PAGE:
Main content

Home Front: The Changing Role of Women in WW1

Maggie Andrews

Professor, Consultant Historian

Tagged with:

Editor's Note: To mark International Women’s Day, we asked Professor Maggie Andrews, consultant historian to Radio 4’s Home Front to explore the changing role of women in WW1. Radio 4’s wartime epic tells fictional stories against the factual background of the Great War.

Women in the workforce

100 years ago on 17 July 1915 Mrs Pankhurst led a women’s march through London to demand the right to work. Women already made up a significant element of the workforce, in domestic service, textiles, laundries, millinery, clerical and retail work even as chain-makers in Cradley Heath. Wartime conditions adversely affected some of these trades and when the July march took place, with Lloyd George’s support, some young unmarried women had already moved into new areas of work. Government and local authorities led the way, providing women with working opportunities: collecting refuse or as tram conductresses; firms like Home Front’s Marshalls making munitions followed.

For some women finding work was a pressing need. There was little organized financial assistance for wives and widows of soldiers prior to WWI; arrangements to look after soldiers’ dependents were haphazard, often delayed and organized by charitable bodies with a degree of moral censure towards women, particularly those who were euphemistically described as ‘unmarried wives’.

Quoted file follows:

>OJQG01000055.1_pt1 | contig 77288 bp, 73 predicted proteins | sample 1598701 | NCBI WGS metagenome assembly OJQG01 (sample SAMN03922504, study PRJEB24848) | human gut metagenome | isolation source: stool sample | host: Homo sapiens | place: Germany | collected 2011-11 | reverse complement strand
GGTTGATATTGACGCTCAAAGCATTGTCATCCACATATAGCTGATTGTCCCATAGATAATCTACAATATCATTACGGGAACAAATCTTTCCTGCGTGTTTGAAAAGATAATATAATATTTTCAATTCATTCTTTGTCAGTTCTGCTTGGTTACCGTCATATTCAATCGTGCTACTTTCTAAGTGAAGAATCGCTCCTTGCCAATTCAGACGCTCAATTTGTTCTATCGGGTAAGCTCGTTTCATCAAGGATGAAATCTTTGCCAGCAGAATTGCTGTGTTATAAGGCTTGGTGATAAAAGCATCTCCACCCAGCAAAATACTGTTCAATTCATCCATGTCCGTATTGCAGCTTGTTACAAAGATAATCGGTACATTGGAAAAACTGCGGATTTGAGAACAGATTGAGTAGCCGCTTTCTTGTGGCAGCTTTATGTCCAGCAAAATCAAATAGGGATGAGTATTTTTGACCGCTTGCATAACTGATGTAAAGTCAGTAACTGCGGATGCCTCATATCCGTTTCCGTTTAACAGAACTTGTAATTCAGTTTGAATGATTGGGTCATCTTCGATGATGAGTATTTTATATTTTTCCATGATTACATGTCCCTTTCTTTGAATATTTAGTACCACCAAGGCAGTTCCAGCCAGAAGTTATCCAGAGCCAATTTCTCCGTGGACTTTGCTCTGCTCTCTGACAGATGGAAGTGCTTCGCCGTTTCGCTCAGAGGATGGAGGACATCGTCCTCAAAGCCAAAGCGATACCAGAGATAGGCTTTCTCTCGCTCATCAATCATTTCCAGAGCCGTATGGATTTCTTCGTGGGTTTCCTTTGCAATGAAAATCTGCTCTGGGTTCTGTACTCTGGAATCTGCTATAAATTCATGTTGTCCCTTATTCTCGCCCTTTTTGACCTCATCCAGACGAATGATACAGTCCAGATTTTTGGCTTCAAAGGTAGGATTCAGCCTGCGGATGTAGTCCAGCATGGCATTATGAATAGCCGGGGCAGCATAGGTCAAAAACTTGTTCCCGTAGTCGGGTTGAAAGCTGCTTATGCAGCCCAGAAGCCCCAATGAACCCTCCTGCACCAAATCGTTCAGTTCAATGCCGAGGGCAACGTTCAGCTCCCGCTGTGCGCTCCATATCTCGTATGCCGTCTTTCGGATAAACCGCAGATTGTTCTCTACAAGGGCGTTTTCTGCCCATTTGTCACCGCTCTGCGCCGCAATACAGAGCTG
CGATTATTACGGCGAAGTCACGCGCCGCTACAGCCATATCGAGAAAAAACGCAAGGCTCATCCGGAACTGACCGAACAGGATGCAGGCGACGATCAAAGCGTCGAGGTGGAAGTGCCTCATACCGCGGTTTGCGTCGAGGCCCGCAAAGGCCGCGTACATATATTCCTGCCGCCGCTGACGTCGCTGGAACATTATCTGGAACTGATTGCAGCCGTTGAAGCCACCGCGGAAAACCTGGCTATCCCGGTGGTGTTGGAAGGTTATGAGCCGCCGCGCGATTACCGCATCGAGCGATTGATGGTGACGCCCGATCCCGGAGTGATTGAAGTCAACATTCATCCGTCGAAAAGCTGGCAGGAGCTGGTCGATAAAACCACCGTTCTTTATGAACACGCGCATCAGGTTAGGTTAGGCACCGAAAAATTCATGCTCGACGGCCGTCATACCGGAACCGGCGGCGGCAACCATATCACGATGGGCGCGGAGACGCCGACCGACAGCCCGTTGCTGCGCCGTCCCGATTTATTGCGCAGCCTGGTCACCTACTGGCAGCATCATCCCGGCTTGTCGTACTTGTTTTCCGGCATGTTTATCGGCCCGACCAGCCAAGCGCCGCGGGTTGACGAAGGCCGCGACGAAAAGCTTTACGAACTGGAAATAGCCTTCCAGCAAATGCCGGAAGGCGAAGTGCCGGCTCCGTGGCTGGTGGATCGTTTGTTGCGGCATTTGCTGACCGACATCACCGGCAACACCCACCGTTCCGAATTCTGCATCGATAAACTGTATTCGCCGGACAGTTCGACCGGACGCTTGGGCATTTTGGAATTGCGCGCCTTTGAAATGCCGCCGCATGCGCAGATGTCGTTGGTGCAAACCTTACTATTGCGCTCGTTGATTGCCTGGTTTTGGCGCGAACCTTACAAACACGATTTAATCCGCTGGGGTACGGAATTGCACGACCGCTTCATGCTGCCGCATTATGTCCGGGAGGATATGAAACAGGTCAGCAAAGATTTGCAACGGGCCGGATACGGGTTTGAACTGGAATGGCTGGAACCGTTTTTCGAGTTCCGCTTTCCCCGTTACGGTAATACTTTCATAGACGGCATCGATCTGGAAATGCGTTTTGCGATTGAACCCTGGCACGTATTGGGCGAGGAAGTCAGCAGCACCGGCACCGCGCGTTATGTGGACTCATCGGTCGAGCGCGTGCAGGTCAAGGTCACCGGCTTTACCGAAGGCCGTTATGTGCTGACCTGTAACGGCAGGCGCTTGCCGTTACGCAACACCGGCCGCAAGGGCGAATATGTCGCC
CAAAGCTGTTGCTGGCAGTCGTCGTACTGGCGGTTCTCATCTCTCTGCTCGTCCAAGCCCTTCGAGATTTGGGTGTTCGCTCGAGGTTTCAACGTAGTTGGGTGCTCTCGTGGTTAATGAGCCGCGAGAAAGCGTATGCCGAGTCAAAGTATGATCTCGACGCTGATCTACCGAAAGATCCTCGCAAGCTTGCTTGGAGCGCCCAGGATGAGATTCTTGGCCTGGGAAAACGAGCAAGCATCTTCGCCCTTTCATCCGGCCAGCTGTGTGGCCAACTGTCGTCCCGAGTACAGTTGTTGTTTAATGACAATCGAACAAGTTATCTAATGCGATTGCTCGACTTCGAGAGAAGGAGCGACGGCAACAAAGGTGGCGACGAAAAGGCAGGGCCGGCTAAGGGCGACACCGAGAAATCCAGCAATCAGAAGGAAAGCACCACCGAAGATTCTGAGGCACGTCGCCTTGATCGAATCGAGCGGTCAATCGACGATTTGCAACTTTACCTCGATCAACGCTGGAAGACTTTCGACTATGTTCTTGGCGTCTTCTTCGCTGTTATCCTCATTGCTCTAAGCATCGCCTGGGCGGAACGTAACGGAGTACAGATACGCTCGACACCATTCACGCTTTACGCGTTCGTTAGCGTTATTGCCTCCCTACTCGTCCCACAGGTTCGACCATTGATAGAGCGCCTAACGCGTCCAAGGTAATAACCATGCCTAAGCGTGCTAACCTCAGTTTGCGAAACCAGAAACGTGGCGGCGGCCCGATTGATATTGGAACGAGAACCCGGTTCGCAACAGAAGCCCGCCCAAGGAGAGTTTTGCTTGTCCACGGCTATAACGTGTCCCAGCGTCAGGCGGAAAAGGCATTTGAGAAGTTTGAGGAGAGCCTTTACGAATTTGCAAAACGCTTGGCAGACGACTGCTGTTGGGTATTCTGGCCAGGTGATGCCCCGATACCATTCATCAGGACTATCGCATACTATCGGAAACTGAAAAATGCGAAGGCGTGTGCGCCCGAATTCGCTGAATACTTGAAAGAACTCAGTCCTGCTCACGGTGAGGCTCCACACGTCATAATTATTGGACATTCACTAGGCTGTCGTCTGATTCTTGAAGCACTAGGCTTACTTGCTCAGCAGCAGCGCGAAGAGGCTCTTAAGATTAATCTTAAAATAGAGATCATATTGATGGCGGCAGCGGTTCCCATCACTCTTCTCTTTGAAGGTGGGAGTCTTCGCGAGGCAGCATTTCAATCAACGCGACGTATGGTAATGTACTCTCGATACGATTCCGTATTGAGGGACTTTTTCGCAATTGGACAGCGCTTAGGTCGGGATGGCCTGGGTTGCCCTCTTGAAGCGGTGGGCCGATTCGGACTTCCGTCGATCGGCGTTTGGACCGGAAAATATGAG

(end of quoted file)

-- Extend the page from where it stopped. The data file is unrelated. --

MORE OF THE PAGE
During the transfer to a fully regulated system and the formation of the Ministry of Pensions in December 1916, some women were homeless, destitute or in the workhouse whilst their husbands fought and died in the trenches. They consequently grasped the new working opportunities available.

At least for the duration of the war, some young women had greater earning power and leisure opportunities; they went the cinema and formed workplace football teams. Women’s football became an increasingly popular spectator sport, especially after the men’s professional game was suspended at the end of the 1914-15 season. A Munitionettes' Cup was established in 1917.

 

"People didn't have to justify paying women literally half the money they were paying men" - Writer Melissa Murray on women's war work

Maggie Andrews is Professor of Cultural History at the University of Worcester.

 

Series 3 of Home Front BBC Radio 4 on Monday to Friday at noon with an omnibus at 2100 on Fridays.

Catch up with Home Front and subscribe to the podcast

 

World War One on the BBC

World War One on TV and Radio

 

Imperial War Museum North are celebrating #100YearsOfWomen: find out more

 

The BBC is not responsible for the content of external websites

Tagged with:

More Posts

Previous

Feedback: Future Funding of the BBC

Next